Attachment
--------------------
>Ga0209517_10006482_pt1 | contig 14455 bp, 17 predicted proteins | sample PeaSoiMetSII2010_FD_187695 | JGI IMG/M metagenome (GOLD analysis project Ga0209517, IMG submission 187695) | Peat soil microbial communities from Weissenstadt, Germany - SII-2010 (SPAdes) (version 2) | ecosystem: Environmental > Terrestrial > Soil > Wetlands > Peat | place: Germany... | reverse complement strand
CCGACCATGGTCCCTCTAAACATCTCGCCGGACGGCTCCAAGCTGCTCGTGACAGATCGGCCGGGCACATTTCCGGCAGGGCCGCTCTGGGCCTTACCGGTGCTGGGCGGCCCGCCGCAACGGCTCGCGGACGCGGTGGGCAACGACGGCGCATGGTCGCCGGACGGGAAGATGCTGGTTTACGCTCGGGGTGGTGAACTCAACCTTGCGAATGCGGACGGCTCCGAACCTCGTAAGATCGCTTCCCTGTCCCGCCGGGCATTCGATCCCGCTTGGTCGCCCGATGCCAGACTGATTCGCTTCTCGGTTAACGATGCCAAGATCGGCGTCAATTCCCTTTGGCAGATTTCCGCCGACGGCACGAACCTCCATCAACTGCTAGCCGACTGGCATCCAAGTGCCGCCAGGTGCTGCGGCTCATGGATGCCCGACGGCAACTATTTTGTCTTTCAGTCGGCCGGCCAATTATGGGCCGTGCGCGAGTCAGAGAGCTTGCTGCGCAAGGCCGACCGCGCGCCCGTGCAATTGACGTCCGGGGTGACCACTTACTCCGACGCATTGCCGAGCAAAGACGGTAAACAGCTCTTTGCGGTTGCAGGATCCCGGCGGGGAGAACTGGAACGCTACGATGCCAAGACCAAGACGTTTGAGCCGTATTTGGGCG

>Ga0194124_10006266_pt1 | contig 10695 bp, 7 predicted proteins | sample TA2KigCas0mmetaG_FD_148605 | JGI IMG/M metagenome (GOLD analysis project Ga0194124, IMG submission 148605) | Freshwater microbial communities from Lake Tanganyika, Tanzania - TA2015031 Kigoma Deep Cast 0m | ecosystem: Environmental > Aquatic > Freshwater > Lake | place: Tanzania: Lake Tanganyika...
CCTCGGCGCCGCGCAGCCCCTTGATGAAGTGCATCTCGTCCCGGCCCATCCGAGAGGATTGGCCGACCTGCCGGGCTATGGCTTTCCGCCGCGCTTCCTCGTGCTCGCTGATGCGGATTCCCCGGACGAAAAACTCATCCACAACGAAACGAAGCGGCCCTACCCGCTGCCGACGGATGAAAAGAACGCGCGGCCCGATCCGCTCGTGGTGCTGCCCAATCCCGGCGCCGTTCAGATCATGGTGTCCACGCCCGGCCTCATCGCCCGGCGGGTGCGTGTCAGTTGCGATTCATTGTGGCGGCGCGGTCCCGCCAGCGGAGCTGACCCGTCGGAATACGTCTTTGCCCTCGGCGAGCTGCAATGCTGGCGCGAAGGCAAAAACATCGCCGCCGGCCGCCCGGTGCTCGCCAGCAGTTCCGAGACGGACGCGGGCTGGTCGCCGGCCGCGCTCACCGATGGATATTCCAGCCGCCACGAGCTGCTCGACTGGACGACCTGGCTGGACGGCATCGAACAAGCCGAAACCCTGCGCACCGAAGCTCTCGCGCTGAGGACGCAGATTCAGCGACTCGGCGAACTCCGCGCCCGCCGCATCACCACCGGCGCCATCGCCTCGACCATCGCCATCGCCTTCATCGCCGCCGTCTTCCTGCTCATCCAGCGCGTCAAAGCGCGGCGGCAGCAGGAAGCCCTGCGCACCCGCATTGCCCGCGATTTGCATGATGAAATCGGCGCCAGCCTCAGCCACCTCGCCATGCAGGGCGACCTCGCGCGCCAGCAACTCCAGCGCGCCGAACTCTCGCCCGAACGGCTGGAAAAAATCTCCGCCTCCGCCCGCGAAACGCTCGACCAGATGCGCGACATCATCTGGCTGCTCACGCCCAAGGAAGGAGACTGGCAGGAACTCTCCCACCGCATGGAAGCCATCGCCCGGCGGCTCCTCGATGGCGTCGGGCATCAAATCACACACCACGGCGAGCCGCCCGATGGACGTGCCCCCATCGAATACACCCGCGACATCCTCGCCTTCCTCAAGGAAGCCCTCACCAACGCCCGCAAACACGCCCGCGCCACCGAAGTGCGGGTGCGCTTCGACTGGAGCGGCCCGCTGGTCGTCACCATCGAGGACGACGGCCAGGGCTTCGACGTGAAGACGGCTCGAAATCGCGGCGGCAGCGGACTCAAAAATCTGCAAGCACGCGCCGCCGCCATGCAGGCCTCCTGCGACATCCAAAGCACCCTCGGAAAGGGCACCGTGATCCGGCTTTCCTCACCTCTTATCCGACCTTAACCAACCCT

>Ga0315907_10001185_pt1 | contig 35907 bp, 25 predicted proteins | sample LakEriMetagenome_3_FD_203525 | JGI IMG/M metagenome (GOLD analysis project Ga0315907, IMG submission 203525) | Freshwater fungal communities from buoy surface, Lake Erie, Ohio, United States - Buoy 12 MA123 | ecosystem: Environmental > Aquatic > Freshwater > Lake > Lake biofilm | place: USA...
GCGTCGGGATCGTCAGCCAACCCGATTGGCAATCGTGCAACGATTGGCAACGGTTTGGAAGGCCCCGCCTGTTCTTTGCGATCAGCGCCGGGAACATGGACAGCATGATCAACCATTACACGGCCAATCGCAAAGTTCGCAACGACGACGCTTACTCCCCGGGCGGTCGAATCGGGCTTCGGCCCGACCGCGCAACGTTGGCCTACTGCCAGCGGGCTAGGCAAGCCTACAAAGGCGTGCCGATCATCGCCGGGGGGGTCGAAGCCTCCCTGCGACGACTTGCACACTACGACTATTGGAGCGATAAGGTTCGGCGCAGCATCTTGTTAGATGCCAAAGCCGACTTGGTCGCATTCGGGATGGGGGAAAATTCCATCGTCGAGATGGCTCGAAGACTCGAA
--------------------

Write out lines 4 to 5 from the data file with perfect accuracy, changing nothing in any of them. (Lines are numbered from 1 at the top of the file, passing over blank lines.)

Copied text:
CCTCGGCGCCGCGCAGCCCCTTGATGAAGTGCATCTCGTCCCGGCCCATCCGAGAGGATTGGCCGACCTGCCGGGCTATGGCTTTCCGCCGCGCTTCCTCGTGCTCGCTGATGCGGATTCCCCGGACGAAAAACTCATCCACAACGAAACGAAGCGGCCCTACCCGCTGCCGACGGATGAAAAGAACGCGCGGCCCGATCCGCTCGTGGTGCTGCCCAATCCCGGCGCCGTTCAGATCATGGTGTCCACGCCCGGCCTCATCGCCCGGCGGGTGCGTGTCAGTTGCGATTCATTGTGGCGGCGCGGTCCCGCCAGCGGAGCTGACCCGTCGGAATACGTCTTTGCCCTCGGCGAGCTGCAATGCTGGCGCGAAGGCAAAAACATCGCCGCCGGCCGCCCGGTGCTCGCCAGCAGTTCCGAGACGGACGCGGGCTGGTCGCCGGCCGCGCTCACCGATGGATATTCCAGCCGCCACGAGCTGCTCGACTGGACGACCTGGCTGGACGGCATCGAACAAGCCGAAACCCTGCGCACCGAAGCTCTCGCGCTGAGGACGCAGATTCAGCGACTCGGCGAACTCCGCGCCCGCCGCATCACCACCGGCGCCATCGCCTCGACCATCGCCATCGCCTTCATCGCCGCCGTCTTCCTGCTCATCCAGCGCGTCAAAGCGCGGCGGCAGCAGGAAGCCCTGCGCACCCGCATTGCCCGCGATTTGCATGATGAAATCGGCGCCAGCCTCAGCCACCTCGCCATGCAGGGCGACCTCGCGCGCCAGCAACTCCAGCGCGCCGAACTCTCGCCCGAACGGCTGGAAAAAATCTCCGCCTCCGCCCGCGAAACGCTCGACCAGATGCGCGACATCATCTGGCTGCTCACGCCCAAGGAAGGAGACTGGCAGGAACTCTCCCACCGCATGGAAGCCATCGCCCGGCGGCTCCTCGATGGCGTCGGGCATCAAATCACACACCACGGCGAGCCGCCCGATGGACGTGCCCCCATCGAATACACCCGCGACATCCTCGCCTTCCTCAAGGAAGCCCTCACCAACGCCCGCAAACACGCCCGCGCCACCGAAGTGCGGGTGCGCTTCGACTGGAGCGGCCCGCTGGTCGTCACCATCGAGGACGACGGCCAGGGCTTCGACGTGAAGACGGCTCGAAATCGCGGCGGCAGCGGACTCAAAAATCTGCAAGCACGCGCCGCCGCCATGCAGGCCTCCTGCGACATCCAAAGCACCCTCGGAAAGGGCACCGTGATCCGGCTTTCCTCACCTCTTATCCGACCTTAACCAACCCT

>Ga0315907_10001185_pt1 | contig 35907 bp, 25 predicted proteins | sample LakEriMetagenome_3_FD_203525 | JGI IMG/M metagenome (GOLD analysis project Ga0315907, IMG submission 203525) | Freshwater fungal communities from buoy surface, Lake Erie, Ohio, United States - Buoy 12 MA123 | ecosystem: Environmental > Aquatic > Freshwater > Lake > Lake biofilm | place: USA...